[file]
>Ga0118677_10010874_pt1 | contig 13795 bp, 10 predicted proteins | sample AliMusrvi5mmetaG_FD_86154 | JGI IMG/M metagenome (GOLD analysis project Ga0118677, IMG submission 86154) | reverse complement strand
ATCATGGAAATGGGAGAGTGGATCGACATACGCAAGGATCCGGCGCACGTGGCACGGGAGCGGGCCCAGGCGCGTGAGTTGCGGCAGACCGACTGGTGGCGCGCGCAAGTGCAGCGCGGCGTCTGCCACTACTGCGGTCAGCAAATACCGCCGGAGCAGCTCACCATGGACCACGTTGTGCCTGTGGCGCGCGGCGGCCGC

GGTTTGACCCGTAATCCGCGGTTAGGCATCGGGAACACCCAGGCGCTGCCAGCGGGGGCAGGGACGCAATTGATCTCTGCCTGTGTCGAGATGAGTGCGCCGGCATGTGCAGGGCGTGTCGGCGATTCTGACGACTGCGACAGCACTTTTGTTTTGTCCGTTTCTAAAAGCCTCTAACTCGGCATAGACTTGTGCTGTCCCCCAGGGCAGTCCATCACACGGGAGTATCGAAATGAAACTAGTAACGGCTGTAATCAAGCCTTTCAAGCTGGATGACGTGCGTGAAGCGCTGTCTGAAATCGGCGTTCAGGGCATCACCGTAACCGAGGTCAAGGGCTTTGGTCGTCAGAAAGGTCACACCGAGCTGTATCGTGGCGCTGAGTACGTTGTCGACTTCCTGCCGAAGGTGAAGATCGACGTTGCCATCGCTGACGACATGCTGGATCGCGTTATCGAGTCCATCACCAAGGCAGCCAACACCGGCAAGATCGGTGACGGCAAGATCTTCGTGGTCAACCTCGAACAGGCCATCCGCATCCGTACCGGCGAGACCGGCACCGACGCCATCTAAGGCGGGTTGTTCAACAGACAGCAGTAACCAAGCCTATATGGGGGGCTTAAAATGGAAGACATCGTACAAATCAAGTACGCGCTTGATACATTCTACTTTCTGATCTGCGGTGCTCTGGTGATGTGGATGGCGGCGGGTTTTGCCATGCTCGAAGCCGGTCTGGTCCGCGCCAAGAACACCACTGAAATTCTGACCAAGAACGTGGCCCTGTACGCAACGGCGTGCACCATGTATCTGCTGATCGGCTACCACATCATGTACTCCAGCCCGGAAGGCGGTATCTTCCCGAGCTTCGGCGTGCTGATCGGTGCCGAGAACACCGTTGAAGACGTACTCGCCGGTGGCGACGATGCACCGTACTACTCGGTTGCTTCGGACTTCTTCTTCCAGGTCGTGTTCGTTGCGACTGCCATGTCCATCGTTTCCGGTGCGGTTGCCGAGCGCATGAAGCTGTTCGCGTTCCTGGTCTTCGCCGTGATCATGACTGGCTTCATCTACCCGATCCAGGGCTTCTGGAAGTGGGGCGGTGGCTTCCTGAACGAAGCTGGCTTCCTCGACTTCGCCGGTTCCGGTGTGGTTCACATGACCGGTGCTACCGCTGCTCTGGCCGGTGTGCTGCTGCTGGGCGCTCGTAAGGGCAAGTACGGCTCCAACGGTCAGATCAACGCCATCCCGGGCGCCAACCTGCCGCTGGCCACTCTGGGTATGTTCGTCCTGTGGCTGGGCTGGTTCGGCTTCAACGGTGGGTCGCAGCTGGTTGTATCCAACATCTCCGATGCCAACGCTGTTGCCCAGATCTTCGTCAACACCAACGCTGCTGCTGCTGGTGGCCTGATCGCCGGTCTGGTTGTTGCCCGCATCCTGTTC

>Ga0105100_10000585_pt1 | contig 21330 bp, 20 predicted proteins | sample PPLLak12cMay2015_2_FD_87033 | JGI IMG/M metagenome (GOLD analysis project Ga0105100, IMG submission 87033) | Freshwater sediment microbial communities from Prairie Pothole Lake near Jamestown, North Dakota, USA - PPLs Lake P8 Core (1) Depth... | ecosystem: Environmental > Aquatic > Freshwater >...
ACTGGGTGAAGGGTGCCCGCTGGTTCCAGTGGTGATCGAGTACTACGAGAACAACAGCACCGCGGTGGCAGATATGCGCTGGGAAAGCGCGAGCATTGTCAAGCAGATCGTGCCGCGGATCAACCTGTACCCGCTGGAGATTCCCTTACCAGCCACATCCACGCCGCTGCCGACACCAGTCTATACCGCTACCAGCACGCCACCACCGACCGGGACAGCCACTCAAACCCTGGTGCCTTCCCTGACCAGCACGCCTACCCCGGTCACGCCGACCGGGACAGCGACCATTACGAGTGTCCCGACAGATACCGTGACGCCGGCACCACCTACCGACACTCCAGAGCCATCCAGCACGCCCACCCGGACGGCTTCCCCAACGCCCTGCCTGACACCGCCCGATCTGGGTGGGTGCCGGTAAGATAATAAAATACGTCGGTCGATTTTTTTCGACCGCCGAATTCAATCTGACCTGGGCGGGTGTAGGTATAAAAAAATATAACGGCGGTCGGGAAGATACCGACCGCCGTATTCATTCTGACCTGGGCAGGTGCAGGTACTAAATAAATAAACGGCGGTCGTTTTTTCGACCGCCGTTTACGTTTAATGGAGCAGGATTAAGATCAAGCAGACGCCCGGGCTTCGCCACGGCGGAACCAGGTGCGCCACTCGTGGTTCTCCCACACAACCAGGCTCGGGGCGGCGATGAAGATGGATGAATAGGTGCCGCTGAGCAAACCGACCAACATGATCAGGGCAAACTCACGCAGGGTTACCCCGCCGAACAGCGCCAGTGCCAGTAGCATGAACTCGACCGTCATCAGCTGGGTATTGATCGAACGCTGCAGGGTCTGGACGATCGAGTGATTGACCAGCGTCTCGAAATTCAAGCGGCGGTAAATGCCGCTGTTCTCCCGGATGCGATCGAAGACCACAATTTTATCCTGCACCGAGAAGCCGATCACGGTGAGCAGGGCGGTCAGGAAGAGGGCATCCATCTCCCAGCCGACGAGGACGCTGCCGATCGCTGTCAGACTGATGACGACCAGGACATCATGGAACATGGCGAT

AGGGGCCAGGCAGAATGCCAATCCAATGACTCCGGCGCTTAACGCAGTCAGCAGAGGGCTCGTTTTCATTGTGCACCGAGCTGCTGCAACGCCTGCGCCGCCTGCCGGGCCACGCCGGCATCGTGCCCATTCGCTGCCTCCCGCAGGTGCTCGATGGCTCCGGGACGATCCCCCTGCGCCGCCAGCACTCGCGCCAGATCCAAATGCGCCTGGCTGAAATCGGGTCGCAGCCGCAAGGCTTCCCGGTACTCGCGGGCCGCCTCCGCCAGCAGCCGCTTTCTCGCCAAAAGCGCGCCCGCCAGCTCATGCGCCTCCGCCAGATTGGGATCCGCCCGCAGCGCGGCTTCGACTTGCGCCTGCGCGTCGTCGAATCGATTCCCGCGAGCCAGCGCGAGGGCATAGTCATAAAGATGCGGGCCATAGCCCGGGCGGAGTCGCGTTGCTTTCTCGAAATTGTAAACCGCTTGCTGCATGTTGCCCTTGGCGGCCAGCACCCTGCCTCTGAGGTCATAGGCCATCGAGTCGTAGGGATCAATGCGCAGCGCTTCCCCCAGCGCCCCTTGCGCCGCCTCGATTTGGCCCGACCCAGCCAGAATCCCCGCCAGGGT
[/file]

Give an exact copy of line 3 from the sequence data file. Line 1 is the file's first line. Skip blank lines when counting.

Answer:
GGTTTGACCCGTAATCCGCGGTTAGGCATCGGGAACACCCAGGCGCTGCCAGCGGGGGCAGGGACGCAATTGATCTCTGCCTGTGTCGAGATGAGTGCGCCGGCATGTGCAGGGCGTGTCGGCGATTCTGACGACTGCGACAGCACTTTTGTTTTGTCCGTTTCTAAAAGCCTCTAACTCGGCATAGACTTGTGCTGTCCCCCAGGGCAGTCCATCACACGGGAGTATCGAAATGAAACTAGTAACGGCTGTAATCAAGCCTTTCAAGCTGGATGACGTGCGTGAAGCGCTGTCTGAAATCGGCGTTCAGGGCATCACCGTAACCGAGGTCAAGGGCTTTGGTCGTCAGAAAGGTCACACCGAGCTGTATCGTGGCGCTGAGTACGTTGTCGACTTCCTGCCGAAGGTGAAGATCGACGTTGCCATCGCTGACGACATGCTGGATCGCGTTATCGAGTCCATCACCAAGGCAGCCAACACCGGCAAGATCGGTGACGGCAAGATCTTCGTGGTCAACCTCGAACAGGCCATCCGCATCCGTACCGGCGAGACCGGCACCGACGCCATCTAAGGCGGGTTGTTCAACAGACAGCAGTAACCAAGCCTATATGGGGGGCTTAAAATGGAAGACATCGTACAAATCAAGTACGCGCTTGATACATTCTACTTTCTGATCTGCGGTGCTCTGGTGATGTGGATGGCGGCGGGTTTTGCCATGCTCGAAGCCGGTCTGGTCCGCGCCAAGAACACCACTGAAATTCTGACCAAGAACGTGGCCCTGTACGCAACGGCGTGCACCATGTATCTGCTGATCGGCTACCACATCATGTACTCCAGCCCGGAAGGCGGTATCTTCCCGAGCTTCGGCGTGCTGATCGGTGCCGAGAACACCGTTGAAGACGTACTCGCCGGTGGCGACGATGCACCGTACTACTCGGTTGCTTCGGACTTCTTCTTCCAGGTCGTGTTCGTTGCGACTGCCATGTCCATCGTTTCCGGTGCGGTTGCCGAGCGCATGAAGCTGTTCGCGTTCCTGGTCTTCGCCGTGATCATGACTGGCTTCATCTACCCGATCCAGGGCTTCTGGAAGTGGGGCGGTGGCTTCCTGAACGAAGCTGGCTTCCTCGACTTCGCCGGTTCCGGTGTGGTTCACATGACCGGTGCTACCGCTGCTCTGGCCGGTGTGCTGCTGCTGGGCGCTCGTAAGGGCAAGTACGGCTCCAACGGTCAGATCAACGCCATCCCGGGCGCCAACCTGCCGCTGGCCACTCTGGGTATGTTCGTCCTGTGGCTGGGCTGGTTCGGCTTCAACGGTGGGTCGCAGCTGGTTGTATCCAACATCTCCGATGCCAACGCTGTTGCCCAGATCTTCGTCAACACCAACGCTGCTGCTGCTGGTGGCCTGATCGCCGGTCTGGTTGTTGCCCGCATCCTGTTC